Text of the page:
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PSAC increases Canadian drilling forecast

In its second update to the 2021 Canadian Oilfield Services Activity Forecast, released Thursday, the Petroleum Services Association of Canada (PSAC) has revised the number of wells drilled (rig released) across Canada for 2021 to 3,600 wells.

In its second update to the 2021 Canadian Oilfield Services Activity Forecast, released Thursday, the Petroleum Services Association of Canada (PSAC) has revised the number of wells drilled (rig released) across Canada for 2021 to 3,600 wells.

This is an increase of 250 wells over PSAC’s January 2021 forecast of 3,350 wells.

The updated forecast is based on a stronger commodity price outlook for 2021 with PSAC now expecting the West Texas Intermediate (WTI) crude oil price to average US$58/barrel for 2021, natural gas prices of C$2.75 per thousand cubic feet (AECO) and the Canadian dollar slightly stronger, averaging US$0.80.

PSAC interim president & CEO Elizabeth Aquin commented: "Global demand for oil is expected to recover and grow with the ramp-up in vaccinations despite harsh restrictions to counter the third wave of COVID-19 currently wreaking havoc on several key markets around the globe. 

“According to Platts Analytics, oil demand is expected to reach 102.6 million b/d (barrels per day) by the fourth quarter of this year, the highest since Q4 2019 when it averaged 103.9 million b/d.

"With price support from OPEC and demand recovering, commodity prices for oil have also rebounded. While we are seeing some increased activity, exploration and production (E&P) companies are using their improved cash flow to strengthen balance sheets, pay down debt, issue dividends, and bolster reserves and production through M&A activity over re-investment in new production. 

“Between 2011 and 2016, after-tax cash flow reinvestment averaged 140 per cent but over the past four years (2017 through 2020) this ratio fell to an average of 83 per cent, and is forecasted to plunge to a mere 35 per cent for this year. This dearth of investment combined with demand growth trending up and storage levels trending down, could portend an upswing in activity."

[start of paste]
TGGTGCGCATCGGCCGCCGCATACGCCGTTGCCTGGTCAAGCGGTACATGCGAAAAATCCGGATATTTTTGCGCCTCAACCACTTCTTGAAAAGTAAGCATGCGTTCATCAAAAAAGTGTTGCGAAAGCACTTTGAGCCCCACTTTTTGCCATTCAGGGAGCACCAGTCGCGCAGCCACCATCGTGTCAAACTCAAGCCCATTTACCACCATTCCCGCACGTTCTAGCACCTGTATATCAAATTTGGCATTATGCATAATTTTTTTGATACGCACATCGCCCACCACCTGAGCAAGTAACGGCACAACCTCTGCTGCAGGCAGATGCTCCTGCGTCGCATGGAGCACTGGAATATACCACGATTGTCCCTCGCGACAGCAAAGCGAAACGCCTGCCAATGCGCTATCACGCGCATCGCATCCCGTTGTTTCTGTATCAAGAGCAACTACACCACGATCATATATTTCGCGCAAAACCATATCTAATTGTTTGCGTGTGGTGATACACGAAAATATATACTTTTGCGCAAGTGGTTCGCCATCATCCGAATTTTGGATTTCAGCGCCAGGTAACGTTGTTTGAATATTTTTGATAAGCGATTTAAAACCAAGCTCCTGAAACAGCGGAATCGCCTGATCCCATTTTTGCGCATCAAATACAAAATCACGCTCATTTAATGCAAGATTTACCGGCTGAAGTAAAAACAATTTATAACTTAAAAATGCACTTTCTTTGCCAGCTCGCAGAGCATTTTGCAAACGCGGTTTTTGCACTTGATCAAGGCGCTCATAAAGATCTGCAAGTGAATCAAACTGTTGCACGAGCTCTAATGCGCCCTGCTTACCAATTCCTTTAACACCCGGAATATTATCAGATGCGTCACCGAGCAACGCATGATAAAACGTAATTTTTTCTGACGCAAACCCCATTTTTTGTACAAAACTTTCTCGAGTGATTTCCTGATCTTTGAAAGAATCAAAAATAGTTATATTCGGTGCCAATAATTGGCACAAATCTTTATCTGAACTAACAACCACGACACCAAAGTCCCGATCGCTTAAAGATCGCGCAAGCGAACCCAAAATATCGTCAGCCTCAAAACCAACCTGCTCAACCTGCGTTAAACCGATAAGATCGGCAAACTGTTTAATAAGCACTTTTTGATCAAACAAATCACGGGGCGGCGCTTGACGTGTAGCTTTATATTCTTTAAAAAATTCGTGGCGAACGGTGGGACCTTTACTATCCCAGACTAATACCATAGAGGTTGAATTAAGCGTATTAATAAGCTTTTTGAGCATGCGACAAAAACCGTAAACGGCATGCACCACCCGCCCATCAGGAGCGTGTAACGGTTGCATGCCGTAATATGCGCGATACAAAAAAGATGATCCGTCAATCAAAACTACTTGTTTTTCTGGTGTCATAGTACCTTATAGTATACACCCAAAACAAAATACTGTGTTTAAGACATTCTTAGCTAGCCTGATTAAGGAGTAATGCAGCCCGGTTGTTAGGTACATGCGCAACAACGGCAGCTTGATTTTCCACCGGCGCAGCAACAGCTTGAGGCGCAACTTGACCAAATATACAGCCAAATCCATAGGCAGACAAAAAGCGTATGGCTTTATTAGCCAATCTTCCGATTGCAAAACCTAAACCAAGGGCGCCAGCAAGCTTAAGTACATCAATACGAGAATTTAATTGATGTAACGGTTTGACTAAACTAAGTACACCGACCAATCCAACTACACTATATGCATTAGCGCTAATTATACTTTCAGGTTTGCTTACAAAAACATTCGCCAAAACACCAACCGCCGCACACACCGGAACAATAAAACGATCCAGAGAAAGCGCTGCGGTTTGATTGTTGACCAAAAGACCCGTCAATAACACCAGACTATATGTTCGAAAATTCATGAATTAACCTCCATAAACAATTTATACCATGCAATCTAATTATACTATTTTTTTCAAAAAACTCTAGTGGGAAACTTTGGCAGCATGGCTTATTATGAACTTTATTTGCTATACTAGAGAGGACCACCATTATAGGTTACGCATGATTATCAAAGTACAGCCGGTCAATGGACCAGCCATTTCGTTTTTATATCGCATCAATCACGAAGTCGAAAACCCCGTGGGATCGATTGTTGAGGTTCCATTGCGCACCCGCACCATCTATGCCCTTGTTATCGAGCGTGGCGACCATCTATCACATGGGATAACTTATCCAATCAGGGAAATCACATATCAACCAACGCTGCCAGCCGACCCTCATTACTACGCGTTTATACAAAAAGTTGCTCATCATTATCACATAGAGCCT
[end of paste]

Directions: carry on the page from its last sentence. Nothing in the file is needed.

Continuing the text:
Activity levels in the first half of 2021 are expected to account for only 45 per cent of the year’s total versus 64 per cent last year before the full impact of pipeline blockades, project cancellations, oil price war and COVID-19 was felt. Although 2021 rig release count for the first quarter trailed first quarter 2020 by over 30 per cent, PSAC expects that drilling from April to December will be almost double that for the same nine-month period in 2020.

The majority of drilling this year is expected to be focused on oil, with 67 per cent of total wells, gas with 29 per cent, and the balance being service wells.

"Maintenance, repair, and operations (MRO) and turnaround activity is growing over that seen last year and helping to keep oilfield services (OFS) companies working,” Aquin said. “Also helpful is the increased work from the $1.72 billion in federal funding that aligned with PSAC’s advocacy, for activities to decommission and close well sites, facilities, and pipelines. Work under these programs in the three western provinces is underway, helping to retain jobs and provide some revenue for OFS companies while drilling and completion activity levels are down."

On a provincial basis for 2021, PSAC estimates 1,920 wells to be drilled in Alberta and 1,125 wells for Saskatchewan, representing year-over-year increases of 482 and 48 wells, respectively. At 90 wells, drilling activity in Manitoba is expected to increase modestly from 83 wells in 2020, whilst activity in British Columbia is projected to increase from 367 wells in 2020 to 450 wells in 2021.

At 15 wells for 2021, activity in Eastern Canada is expected to decrease nominally from its 2020 figure of 16 wells.

Despite the expected demand growth for oil and positive outlook for natural gas, headwinds continue with rising climate goals and emissions reductions targets of the federal government that will impact costs and capital investment decisions in Canada. 

Rising inflation is another factor that is already impacting costs of the OFS sector that will undoubtedly affect the economics and decisions of future activity.

"On the bright side for OFS companies, developing new technology and innovating is their forte and how they compete for business. They will continue to improve ESG performance outcomes, reduce environment impacts, and increase efficiencies. As well, government strategies that include blue hydrogen from natural gas bode well for increased OFS activity and OFS services are also well positioned to provide technology, expertise, and products for the development of helium and geothermal," said Aquin.

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